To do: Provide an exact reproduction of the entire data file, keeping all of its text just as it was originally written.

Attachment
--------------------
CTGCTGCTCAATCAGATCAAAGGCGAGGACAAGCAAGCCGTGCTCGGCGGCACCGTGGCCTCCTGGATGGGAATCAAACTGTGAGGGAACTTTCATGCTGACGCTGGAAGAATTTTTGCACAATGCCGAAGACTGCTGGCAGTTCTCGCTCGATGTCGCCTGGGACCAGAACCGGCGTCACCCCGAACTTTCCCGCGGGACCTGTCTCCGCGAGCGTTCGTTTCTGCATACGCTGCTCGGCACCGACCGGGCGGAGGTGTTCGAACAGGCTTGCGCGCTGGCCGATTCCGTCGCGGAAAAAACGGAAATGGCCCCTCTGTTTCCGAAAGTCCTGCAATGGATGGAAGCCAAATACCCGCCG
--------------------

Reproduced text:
CTGCTGCTCAATCAGATCAAAGGCGAGGACAAGCAAGCCGTGCTCGGCGGCACCGTGGCCTCCTGGATGGGAATCAAACTGTGAGGGAACTTTCATGCTGACGCTGGAAGAATTTTTGCACAATGCCGAAGACTGCTGGCAGTTCTCGCTCGATGTCGCCTGGGACCAGAACCGGCGTCACCCCGAACTTTCCCGCGGGACCTGTCTCCGCGAGCGTTCGTTTCTGCATACGCTGCTCGGCACCGACCGGGCGGAGGTGTTCGAACAGGCTTGCGCGCTGGCCGATTCCGTCGCGGAAAAAACGGAAATGGCCCCTCTGTTTCCGAAAGTCCTGCAATGGATGGAAGCCAAATACCCGCCG